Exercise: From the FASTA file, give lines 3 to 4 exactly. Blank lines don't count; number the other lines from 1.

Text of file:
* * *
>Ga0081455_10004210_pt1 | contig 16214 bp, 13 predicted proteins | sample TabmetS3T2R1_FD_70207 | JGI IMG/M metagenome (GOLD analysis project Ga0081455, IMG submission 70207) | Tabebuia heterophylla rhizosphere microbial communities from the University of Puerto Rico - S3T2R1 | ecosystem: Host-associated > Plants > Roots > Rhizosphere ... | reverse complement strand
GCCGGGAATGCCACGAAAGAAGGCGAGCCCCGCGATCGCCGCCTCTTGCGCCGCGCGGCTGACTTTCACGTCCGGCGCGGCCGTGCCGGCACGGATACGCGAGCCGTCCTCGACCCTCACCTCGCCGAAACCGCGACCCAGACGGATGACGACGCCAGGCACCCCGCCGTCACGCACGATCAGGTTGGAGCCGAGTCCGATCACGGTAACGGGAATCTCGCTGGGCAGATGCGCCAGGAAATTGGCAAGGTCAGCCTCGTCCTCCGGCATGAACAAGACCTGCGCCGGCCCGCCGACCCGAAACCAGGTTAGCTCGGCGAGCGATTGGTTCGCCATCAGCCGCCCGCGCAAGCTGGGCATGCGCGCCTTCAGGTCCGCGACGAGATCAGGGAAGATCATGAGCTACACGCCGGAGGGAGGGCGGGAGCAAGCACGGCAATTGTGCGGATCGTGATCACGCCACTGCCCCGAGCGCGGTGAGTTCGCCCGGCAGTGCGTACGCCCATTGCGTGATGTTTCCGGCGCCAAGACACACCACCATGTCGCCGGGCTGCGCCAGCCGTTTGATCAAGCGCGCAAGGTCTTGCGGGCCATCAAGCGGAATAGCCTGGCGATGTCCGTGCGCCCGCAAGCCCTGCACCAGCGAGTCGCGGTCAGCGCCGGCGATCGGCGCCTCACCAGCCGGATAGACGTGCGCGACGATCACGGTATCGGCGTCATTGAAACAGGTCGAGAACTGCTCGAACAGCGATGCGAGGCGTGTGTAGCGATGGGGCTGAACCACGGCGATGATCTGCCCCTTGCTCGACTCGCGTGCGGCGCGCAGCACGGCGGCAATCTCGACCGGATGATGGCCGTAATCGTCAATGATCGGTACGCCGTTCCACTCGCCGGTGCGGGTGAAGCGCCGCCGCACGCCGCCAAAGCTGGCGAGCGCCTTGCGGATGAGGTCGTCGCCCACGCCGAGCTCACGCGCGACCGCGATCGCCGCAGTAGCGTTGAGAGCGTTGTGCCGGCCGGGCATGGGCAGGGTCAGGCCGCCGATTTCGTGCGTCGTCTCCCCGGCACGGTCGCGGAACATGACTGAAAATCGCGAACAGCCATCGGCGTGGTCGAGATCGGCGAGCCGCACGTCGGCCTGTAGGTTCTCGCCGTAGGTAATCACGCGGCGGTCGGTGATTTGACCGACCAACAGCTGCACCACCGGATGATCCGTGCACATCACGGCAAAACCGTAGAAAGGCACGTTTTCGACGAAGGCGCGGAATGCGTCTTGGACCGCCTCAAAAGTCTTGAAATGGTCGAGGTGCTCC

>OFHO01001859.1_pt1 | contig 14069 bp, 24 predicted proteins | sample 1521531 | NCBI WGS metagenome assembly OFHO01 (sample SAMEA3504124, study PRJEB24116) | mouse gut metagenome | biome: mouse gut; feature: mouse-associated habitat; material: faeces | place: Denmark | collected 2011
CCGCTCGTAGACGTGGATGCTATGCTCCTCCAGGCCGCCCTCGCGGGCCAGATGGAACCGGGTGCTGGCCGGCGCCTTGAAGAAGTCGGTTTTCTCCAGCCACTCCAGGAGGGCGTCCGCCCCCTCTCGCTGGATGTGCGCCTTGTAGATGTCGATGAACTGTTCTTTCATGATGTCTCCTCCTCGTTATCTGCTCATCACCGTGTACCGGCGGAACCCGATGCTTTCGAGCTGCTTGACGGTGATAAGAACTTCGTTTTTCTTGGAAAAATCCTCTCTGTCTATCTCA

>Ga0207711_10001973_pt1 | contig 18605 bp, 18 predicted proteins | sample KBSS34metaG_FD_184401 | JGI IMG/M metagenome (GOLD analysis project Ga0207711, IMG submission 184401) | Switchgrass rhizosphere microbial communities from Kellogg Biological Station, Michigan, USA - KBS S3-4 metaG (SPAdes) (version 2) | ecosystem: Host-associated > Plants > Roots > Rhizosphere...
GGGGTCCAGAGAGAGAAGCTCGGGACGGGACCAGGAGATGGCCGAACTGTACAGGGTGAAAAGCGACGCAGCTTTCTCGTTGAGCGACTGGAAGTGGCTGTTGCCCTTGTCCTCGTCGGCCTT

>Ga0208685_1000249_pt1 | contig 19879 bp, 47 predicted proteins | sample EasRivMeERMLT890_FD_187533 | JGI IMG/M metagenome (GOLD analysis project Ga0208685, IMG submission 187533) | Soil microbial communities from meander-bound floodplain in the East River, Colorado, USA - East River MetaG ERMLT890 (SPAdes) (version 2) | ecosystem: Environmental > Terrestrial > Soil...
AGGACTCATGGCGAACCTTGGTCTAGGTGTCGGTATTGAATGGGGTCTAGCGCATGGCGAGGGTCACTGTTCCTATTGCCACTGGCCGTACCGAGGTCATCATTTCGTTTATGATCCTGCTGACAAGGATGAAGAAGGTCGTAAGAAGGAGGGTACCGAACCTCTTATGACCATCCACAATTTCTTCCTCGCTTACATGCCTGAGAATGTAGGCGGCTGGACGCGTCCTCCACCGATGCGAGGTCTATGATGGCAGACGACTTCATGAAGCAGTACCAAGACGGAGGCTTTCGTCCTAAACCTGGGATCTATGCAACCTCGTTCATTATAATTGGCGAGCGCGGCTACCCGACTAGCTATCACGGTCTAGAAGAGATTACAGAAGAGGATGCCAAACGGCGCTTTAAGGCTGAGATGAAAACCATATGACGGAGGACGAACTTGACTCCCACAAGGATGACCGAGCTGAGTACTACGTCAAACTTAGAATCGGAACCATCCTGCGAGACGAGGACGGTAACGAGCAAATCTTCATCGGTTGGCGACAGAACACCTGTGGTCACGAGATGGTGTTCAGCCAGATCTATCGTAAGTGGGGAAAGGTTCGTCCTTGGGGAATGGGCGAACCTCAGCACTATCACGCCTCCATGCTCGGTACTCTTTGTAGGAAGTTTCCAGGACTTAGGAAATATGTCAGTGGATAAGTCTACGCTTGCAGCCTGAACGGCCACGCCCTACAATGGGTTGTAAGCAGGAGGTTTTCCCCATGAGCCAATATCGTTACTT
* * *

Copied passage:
>OFHO01001859.1_pt1 | contig 14069 bp, 24 predicted proteins | sample 1521531 | NCBI WGS metagenome assembly OFHO01 (sample SAMEA3504124, study PRJEB24116) | mouse gut metagenome | biome: mouse gut; feature: mouse-associated habitat; material: faeces | place: Denmark | collected 2011
CCGCTCGTAGACGTGGATGCTATGCTCCTCCAGGCCGCCCTCGCGGGCCAGATGGAACCGGGTGCTGGCCGGCGCCTTGAAGAAGTCGGTTTTCTCCAGCCACTCCAGGAGGGCGTCCGCCCCCTCTCGCTGGATGTGCGCCTTGTAGATGTCGATGAACTGTTCTTTCATGATGTCTCCTCCTCGTTATCTGCTCATCACCGTGTACCGGCGGAACCCGATGCTTTCGAGCTGCTTGACGGTGATAAGAACTTCGTTTTTCTTGGAAAAATCCTCTCTGTCTATCTCA